The Unique Power of Open-Ended Questions
I’ve been working on a project with a strong focus on open-ended questions and it’s gotten me thinking about a few things.
I lean toward the socially awkward, so learning to have effective conversations has been a lifelong process for me. Asking questions is a lifesaver for socially awkward humans, because questions allow us to point the spotlight at the other person. They also trigger our curiosity, which allows us to loosen up and get over ourselves.
However, open-ended questions are unique beasts and they carry a special power.
Advertisers tend to ask leading questions. They want us to imagine a version of our lives that they’ve already engineered and packaged, so we’ll give them our money. This is the cynical side of advertising and the cynical side of sales.
But it doesn’t have to be like that.
If you have a genuinely meaningful product or are genuinely trying to connect with people, your message doesn’t have to be distilled into a y/n format. Instead, maybe you could ask more. What would it look like if we inspired people to imagine a bigger or better version of their lives, instead of feeding them the answers? What if we let the question be the beginning of the story, instead of the end?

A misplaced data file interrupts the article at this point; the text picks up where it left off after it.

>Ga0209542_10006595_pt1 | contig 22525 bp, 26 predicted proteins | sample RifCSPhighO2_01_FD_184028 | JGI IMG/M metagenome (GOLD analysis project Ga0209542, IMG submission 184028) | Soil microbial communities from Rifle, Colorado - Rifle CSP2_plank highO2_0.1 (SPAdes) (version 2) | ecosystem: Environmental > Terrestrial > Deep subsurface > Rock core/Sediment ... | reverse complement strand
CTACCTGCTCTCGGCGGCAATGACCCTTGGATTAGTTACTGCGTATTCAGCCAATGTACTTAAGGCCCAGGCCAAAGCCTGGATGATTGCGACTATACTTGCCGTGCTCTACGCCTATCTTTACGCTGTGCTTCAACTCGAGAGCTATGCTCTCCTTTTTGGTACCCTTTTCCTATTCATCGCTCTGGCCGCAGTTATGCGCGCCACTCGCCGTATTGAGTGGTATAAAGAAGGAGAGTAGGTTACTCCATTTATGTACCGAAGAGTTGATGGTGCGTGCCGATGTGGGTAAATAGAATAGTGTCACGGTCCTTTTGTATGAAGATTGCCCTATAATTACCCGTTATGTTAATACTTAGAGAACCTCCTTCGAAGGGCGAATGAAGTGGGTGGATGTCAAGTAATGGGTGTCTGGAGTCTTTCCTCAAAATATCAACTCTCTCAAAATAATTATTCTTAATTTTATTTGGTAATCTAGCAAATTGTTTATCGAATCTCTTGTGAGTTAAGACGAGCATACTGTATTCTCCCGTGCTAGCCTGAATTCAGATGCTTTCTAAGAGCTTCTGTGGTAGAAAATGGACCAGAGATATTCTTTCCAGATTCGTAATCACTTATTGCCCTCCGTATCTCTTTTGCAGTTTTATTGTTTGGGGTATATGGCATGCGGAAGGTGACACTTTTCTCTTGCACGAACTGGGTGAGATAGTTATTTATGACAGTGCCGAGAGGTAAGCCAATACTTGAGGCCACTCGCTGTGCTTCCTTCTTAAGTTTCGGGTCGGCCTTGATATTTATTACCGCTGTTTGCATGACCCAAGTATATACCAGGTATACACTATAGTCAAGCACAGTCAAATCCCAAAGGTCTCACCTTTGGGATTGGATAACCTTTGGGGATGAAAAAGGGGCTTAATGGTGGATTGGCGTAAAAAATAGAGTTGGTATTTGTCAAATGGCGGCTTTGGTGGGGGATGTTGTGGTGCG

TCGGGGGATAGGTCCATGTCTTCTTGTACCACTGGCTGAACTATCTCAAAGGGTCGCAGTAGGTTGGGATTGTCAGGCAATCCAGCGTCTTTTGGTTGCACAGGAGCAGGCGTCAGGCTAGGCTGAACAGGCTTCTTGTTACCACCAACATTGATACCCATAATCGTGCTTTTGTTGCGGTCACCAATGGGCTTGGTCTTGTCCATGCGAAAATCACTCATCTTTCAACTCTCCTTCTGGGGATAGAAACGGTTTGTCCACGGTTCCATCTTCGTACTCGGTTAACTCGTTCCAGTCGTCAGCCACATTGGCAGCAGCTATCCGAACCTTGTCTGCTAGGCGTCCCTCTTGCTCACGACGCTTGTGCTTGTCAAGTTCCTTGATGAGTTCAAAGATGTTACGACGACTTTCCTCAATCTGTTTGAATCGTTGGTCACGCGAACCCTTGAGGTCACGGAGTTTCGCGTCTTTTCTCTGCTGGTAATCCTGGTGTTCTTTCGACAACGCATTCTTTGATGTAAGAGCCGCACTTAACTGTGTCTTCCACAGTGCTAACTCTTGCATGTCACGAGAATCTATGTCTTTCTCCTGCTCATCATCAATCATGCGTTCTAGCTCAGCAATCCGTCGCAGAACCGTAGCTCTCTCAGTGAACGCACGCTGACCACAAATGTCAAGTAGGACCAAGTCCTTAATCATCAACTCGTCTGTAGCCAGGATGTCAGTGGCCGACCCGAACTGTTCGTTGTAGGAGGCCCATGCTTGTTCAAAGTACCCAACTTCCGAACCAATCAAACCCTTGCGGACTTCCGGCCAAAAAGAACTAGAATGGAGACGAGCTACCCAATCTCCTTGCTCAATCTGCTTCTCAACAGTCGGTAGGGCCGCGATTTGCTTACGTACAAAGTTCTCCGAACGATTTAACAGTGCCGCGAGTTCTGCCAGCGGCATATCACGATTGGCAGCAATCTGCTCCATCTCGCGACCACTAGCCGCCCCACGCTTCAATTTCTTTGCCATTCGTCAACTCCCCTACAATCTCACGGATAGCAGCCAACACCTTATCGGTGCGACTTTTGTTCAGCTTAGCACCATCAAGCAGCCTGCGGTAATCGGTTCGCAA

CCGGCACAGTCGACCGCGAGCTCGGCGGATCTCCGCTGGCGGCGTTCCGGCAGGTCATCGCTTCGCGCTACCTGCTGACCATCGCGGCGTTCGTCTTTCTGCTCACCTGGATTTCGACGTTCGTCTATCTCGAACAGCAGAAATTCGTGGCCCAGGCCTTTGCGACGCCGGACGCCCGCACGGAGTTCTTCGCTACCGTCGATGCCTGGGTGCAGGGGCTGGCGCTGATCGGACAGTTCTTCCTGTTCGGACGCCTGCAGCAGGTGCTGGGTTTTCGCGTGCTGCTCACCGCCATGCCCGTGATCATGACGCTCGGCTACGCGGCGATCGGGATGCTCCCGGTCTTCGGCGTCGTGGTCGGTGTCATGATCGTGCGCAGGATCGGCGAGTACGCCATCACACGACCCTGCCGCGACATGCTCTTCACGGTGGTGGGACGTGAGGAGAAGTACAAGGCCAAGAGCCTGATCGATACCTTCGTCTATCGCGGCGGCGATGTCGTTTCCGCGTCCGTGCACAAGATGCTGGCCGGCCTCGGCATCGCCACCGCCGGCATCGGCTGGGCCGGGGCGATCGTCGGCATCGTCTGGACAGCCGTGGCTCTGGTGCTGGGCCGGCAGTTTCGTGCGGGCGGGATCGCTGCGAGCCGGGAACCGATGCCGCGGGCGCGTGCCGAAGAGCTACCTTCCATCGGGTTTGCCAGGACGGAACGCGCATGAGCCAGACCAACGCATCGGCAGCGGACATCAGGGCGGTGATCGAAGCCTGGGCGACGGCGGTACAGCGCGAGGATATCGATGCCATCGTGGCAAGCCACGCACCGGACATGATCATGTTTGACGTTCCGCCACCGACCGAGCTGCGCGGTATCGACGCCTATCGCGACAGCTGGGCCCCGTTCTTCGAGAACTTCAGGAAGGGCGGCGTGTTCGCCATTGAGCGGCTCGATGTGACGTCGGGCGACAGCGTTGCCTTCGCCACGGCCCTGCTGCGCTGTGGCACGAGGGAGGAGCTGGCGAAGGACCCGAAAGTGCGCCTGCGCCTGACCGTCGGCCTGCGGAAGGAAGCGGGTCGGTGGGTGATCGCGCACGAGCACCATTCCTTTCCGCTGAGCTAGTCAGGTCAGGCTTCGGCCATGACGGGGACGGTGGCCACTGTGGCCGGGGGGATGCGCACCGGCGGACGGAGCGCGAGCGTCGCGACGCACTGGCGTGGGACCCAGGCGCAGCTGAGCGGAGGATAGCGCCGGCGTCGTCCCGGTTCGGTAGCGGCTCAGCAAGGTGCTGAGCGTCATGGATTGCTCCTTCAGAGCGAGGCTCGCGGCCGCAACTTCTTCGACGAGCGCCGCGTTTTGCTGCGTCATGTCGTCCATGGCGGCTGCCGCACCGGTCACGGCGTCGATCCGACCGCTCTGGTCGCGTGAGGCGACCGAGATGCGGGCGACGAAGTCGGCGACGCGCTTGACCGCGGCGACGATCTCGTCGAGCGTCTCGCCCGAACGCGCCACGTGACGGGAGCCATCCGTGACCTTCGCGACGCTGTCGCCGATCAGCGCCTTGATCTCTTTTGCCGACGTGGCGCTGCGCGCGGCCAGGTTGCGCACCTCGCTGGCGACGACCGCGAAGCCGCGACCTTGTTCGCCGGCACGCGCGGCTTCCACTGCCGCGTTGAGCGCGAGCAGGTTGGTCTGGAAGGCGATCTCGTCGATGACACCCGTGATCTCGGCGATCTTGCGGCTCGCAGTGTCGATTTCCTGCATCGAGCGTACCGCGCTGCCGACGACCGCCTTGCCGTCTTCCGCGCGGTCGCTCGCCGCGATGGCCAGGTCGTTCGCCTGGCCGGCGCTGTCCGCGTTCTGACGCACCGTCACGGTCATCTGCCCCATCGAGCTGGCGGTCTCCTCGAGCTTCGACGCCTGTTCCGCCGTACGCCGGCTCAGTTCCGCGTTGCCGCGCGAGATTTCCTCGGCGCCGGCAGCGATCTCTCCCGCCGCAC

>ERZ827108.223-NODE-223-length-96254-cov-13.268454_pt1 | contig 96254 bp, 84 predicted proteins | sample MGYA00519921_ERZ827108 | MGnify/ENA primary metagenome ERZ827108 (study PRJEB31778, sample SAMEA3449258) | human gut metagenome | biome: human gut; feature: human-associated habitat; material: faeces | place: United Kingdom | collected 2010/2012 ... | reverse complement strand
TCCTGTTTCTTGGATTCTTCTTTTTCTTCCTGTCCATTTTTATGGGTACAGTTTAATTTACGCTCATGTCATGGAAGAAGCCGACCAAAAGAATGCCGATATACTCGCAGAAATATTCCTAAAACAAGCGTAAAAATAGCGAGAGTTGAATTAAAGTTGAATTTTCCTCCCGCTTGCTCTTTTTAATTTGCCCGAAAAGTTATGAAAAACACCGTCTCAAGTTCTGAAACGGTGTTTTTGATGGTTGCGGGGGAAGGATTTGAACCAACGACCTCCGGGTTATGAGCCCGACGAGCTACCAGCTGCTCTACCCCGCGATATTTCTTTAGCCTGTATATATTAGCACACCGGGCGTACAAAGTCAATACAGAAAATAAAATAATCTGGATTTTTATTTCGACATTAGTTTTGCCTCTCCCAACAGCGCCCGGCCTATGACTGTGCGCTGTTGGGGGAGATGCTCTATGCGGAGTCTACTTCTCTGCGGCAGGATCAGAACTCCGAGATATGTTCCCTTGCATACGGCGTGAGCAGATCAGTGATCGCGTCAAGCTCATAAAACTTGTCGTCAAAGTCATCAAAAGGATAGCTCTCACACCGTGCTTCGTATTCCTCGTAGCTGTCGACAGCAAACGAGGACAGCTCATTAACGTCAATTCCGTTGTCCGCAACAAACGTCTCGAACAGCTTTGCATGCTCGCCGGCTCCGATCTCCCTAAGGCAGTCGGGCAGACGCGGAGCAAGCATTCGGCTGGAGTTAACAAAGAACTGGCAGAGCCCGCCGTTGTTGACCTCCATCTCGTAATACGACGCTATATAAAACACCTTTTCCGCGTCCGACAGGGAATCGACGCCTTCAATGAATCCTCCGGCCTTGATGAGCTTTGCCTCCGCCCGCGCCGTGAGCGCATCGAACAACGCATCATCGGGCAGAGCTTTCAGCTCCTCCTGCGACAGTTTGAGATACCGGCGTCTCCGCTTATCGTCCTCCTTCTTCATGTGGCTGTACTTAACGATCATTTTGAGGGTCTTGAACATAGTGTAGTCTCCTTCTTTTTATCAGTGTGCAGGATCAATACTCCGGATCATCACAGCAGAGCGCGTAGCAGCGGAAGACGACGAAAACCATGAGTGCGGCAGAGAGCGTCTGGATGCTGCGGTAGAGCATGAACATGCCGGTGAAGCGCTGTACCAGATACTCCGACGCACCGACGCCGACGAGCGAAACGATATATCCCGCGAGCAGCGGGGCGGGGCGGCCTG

Maybe we’d all get a little less cynical.
You might laugh at this, but I struggled to come up with good, open-ended questions. The other kind is so much easier to write.
Here are a few examples I came up with:
- If you could change anything about your life, what would it be? What would you do that you can’t do now?
- What is the nicest thing you’ve ever done for a friend? What is the nicest thing a friend has done for you?
- If you could live anywhere in the world, where would you live? What’s stopping you?
- If you could visit any historical era, which one would you choose and why? What do you like about being alive right now?
- If you had an infinite supply of cash, what would you buy?
Ultimately, they’re story prompts. Each question only exists to start the snowball rolling down the hill.
Asking an open-ended question means you risk losing control of the outcome, but isn’t that kind of magnificent? It represents a shift in philosophy where controlling people isn’t the only way to make money. Maybe you can still get by if you set them free.